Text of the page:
Creator scrubbed Web to track ‘Freebooters’ of viral snowboarding video
Around eight billion video views occur daily on Facebook, but prominent YouTube creator Casey Neistat says the way the social network has fueled that growth is a “little underhanded and dirty.”
Mr. Neistat, who recently snowboarded around the snowy streets of Manhattan, said he and an assistant spent the first 36 hours after a video of that adventure went viral combing Facebook and YouTube for “freebooters” stealing his content. They found nearly 200 rip-offs on Facebook – and four on YouTube.
Facebook said in August it would begin testing software to prevent unauthorized videos from being uploaded to the platform.
Mr. Neistat sat down with CMO Today to discuss his career as a video creator and entrepreneur, and how companies can make better branded content with YouTubers. Last year, he founded a video app called Beme.
CMO TODAY: Why does Facebook have the YouTube creator community up in arms?
MR. NEISTAT: The most egregious thing they do is how there are very little punitive measures for freebooters. That is, people who steal other people’s content and then re-upload it. That’s probably the greatest offense you can commit on YouTube and they will throw you off the platform and delete your entire channel for doing that. They really take care of their creators… A view on YouTube requires an action. Click play and a view starts. A view on Facebook is counted after three seconds of automatic playing with no audio. It takes me longer to scroll past a video than three seconds, and they count that as a view.
Editor’s note: Responding to this claim, a Facebook spokeswoman said, “In News Feed, if you have stayed on a video for at least three seconds, it signals to us that you are not simply scrolling through [the] feed and you’ve shown intent to watch that video.”
CMO TODAY: The snowboarding video featured your Jeep rather prominently. Why not call up Jeep and have them sponsor it?
MR. NEISTAT: I was not paid by Jeep or anyone for that, it just happens to be my car. Look, if I had turned the dial two degrees to the left, I think the value to Jeep could have been a hundred fold. If I thought for a second that we lived in a world where I could call up an agency or call up a company and say, “Hey, I’m going to do this right now, do you want to be a part of it?” -- that they could get me an answer and a budget within an hour -- it would have happened. The reality is that would have taken two months to do. They are big, slow-moving sloths, these companies. I think they miss a lot of opportunities because of it. That said, there’s no doubt about it that I drove a tremendous amount of value to it, but they also make a cool car.
CMO TODAY: How can companies make good branded content?
MR. NEISTAT: What’s required is giving full agency to the creator to make something. There’s such a tremendous amount of risk in that from the client’s perspective. At the same time, from the creator’s perspective, the more heavy handed you are in what I can do creatively, the more limited I am. This is all predicated on the fact that a client is approaching a creator because of what that creator has done with his or her own creativity. So you see how those two ideas are at odds right from the inception point. Finding creators that companies believe in and can work with is incredibly challenging, and that’s step one.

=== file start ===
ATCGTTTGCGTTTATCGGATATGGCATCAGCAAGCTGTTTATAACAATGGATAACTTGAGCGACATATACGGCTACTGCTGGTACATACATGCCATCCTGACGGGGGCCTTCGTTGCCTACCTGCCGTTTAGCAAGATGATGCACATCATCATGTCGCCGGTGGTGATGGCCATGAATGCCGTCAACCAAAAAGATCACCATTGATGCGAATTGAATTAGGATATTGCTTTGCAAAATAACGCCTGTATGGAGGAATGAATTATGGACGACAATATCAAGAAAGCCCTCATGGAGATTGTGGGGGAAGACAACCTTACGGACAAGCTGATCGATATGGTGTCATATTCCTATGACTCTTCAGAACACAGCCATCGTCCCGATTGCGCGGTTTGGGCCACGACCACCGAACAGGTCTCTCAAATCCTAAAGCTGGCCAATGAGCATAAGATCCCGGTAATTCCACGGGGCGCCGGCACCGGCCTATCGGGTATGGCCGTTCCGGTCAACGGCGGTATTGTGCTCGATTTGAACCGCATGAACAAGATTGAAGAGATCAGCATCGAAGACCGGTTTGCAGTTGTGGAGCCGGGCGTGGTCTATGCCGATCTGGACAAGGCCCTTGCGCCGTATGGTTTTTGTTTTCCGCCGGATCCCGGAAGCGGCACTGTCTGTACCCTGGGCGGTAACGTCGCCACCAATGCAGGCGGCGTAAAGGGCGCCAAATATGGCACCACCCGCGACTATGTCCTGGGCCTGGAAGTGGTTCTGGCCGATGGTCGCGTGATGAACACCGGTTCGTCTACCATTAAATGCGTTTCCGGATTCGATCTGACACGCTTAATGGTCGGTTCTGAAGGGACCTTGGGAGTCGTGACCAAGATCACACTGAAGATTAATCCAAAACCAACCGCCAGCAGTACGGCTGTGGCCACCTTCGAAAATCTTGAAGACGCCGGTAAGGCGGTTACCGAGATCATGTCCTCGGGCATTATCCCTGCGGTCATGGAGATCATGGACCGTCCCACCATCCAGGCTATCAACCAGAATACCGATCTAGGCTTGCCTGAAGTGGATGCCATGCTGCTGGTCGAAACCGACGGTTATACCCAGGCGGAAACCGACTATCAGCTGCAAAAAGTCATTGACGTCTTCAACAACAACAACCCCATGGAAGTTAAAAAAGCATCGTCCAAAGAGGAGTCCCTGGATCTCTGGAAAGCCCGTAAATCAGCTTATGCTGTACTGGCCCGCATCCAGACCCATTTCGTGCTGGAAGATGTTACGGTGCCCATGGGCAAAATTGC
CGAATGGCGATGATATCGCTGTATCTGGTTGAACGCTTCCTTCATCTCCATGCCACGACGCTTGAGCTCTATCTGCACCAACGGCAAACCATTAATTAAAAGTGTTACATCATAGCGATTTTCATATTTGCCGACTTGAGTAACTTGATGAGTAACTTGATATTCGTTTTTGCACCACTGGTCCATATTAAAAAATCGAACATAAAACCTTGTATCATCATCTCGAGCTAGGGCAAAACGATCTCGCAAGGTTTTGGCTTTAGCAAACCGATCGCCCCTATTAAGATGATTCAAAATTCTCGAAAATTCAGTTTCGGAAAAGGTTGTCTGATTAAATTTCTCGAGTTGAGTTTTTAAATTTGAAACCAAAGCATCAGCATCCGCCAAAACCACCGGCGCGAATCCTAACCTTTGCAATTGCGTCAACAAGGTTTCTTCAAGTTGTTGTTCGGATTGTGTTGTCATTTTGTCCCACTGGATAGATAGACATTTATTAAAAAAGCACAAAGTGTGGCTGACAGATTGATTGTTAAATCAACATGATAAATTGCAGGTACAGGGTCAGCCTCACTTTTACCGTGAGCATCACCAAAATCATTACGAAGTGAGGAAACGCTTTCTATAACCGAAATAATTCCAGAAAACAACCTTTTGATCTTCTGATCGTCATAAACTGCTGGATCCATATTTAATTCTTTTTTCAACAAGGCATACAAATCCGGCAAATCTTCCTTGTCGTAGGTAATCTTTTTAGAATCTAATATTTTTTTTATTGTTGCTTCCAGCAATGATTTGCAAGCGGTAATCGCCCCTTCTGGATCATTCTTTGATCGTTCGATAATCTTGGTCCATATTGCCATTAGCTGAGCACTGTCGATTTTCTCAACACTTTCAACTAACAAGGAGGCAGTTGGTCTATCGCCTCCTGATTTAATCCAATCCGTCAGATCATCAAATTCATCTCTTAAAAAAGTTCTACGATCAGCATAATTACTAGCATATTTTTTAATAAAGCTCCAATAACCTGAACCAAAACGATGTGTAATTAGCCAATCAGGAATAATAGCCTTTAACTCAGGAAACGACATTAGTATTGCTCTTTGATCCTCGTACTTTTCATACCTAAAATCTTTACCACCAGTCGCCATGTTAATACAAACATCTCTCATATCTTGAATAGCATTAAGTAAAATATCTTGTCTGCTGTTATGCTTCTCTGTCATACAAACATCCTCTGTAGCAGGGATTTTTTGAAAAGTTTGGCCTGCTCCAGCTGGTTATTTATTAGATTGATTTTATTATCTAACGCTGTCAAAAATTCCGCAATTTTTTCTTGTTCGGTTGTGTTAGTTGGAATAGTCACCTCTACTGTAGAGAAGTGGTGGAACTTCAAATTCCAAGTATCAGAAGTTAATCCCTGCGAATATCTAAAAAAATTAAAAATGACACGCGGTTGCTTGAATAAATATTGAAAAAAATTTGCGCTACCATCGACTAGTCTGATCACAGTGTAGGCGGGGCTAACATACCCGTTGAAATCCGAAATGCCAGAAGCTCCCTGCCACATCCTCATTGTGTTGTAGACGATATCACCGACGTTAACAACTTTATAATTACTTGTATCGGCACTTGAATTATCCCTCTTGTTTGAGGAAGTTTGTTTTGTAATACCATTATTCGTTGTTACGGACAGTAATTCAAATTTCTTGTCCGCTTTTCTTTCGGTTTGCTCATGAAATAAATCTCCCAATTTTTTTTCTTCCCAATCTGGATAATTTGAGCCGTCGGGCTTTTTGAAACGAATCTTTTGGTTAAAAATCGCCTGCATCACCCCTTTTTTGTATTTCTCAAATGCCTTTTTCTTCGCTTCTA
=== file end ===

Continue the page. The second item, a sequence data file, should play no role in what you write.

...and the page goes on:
CMO TODAY: You’ve made videos for big brands like Nike. How do you decide who to work with?
MR. NEISTAT: It means saying no a lot. I very recently had a six-figure offer from a fast food company. I had to say no to that. There’s no way I could have maintained the integrity of my content, having done the kind of branded content for a fast-food company that was being asked of me. My choice there was binary. It was: say yes and sacrifice what’s taken me years and years to build, in some part. Or say no, and say goodbye to what would have been a fantastic paycheck for me that would have enabled me to create so much more content.
CMO TODAY: The mobile video space is so crowded, particularly since the rise of Snapchat. Why create Beme?
MR. NEISTAT: The goal of that platform is that I still think that there’s no place in the market where I can share little glimpses of things that I see that I find interesting. Sometimes there’s something dynamic like me getting a weird meal on an airplane. This is not a YouTube video, and this is not necessarily a Snapchat message. I’m not going to create a tweet about it. But this is something interesting that maybe other people would be interested in sharing, so I Beme it. What separates what is a Beme from everything else is that there’s no review and there’s no preview. When you capture, the screen goes black, so you’re literally just capturing what’s in front of you to the degree where the software keeps your eyes on the subject. You’re not staring through your phone. With that, it’s just meant to share what you see in the most literal way possible.
[By Jack Marshall & Steven Perlberg] [From WSJ] [Read More]